The treble needs about the same amount of boost as W3 in the 13KHz range for a bit more air, so they are actually kind of similar. Compared to the SE535, the W4's treble is a bit more clear/prominent, since the SE535 would require a bigger boost in the 13KHz range to sound more neutral.
With all that said, I think the W4 is the first IEM I have owned that I could listen to without using any EQ and not have a frown on my face. While it is indeed colored without EQ, it is colored in a way that is fairly pleasing and acceptable for a lot of music. But most importantly, it does not break my first rule of audio devices, which is to first and foremost, do no harm. The W4 is not fatiguing/overly bright, and although on some bright material the level of sibilance is noticeably higher than better headphones like the LCD-2, it's not to the point of being painful like many other headphones. The bass emphasis while noticeable, actually is quite acceptable for most musical material, and it's only when you get into really refined music like jazz and classical do you notice it and want to turn the EQ on to smooth out the bass response so it's not overpowering what shouldn't be overshadowed.
I think it's very likely I'll sell my SE535 and W3, since the W4 is the only one among the three I could actually listen to without any EQ and not feel annoyed by the excessive brightness. While the W4 isn't perfect, and in general I'm disappointed that it still requires significant EQ'ing to get close to sounding neutral, but at least it is colored in a way that is acceptable to me. I think my IEM journey ends here, until one day I hear something much closer to my idea of neutral, but I'm not going out of my way to audition any more IEM's, since I really don't use IEM's that much anyway.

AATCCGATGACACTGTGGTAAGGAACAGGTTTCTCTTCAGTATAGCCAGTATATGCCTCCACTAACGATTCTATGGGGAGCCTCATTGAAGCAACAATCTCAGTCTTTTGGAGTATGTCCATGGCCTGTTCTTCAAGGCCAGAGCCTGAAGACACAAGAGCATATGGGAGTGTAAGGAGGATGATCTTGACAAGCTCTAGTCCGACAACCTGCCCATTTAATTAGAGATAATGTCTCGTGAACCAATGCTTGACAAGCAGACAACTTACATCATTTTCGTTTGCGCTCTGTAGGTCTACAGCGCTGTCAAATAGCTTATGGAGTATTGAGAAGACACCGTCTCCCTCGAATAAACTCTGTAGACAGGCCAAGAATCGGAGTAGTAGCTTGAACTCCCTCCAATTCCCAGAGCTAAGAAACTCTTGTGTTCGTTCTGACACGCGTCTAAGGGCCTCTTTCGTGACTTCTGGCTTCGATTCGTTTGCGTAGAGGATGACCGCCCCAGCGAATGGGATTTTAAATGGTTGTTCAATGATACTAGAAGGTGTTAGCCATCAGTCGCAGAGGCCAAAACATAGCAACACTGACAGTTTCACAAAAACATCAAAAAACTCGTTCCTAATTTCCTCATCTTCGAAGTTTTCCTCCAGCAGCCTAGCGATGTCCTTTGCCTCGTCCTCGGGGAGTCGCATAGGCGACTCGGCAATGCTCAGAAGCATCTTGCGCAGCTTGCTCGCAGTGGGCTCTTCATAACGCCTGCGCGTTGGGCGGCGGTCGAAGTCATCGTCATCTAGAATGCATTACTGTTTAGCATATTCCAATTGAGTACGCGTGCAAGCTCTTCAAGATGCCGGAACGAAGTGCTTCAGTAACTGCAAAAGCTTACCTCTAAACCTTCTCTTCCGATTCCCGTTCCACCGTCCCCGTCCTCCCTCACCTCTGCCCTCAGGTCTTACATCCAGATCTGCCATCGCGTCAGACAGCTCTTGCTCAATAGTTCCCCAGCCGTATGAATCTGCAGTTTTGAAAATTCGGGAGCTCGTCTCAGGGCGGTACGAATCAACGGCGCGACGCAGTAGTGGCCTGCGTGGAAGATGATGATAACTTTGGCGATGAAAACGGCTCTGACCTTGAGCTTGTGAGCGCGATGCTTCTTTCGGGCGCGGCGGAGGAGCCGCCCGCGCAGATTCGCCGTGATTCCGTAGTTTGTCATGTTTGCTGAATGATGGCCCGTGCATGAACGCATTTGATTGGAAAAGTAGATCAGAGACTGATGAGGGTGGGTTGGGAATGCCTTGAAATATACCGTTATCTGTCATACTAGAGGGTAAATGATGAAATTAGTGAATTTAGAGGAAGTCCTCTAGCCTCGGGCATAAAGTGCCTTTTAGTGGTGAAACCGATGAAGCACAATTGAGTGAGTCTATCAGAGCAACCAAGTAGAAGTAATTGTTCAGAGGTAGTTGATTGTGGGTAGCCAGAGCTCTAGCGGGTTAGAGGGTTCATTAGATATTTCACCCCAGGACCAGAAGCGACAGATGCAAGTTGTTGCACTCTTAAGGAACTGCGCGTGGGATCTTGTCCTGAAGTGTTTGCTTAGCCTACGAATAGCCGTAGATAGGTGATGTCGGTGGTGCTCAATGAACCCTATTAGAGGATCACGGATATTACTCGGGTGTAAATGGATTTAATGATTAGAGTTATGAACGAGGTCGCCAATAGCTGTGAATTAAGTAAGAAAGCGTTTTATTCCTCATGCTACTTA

EDIT: After investigating further into the different tips and their effects on the W4, I discovered that the tips effect the sonic signature of the W4 more than any other IEM I have used in the past. The peak resonance in the upper-mids and the treble are the most significant changes. With the Triple-flange that has only the stalk cut off, the upper-mids are much more tame and does not require that cut at 7KHz, while the treble is also softer as well (this is comparing to triple-flange with the smallest flange and the stalk cut off). The EQ curve I use now for the triple-flange (stalk cut off) is this:
The largest comply grey sticky foam tips are also good, but I hate any kind of foam tips where you have to wait for it to expand for a seal. It's just an extra step that's kind of annoying. If I'm out and about, and every few minutes someone wants to say something to me, I'd have to pull out one ear, talk to the person, and then put it back in and then wait for the damn foam to expand. After doing that a few times, it's just too much. The silicon tips are far more convenient.
The hard semi-transparent tips I just can't use at all. Never was able to get them to sit right in the ear or seal properly, even as far back as my Shure E4C days. I don't know why companies even include those because I really wonder if anyone uses those at all.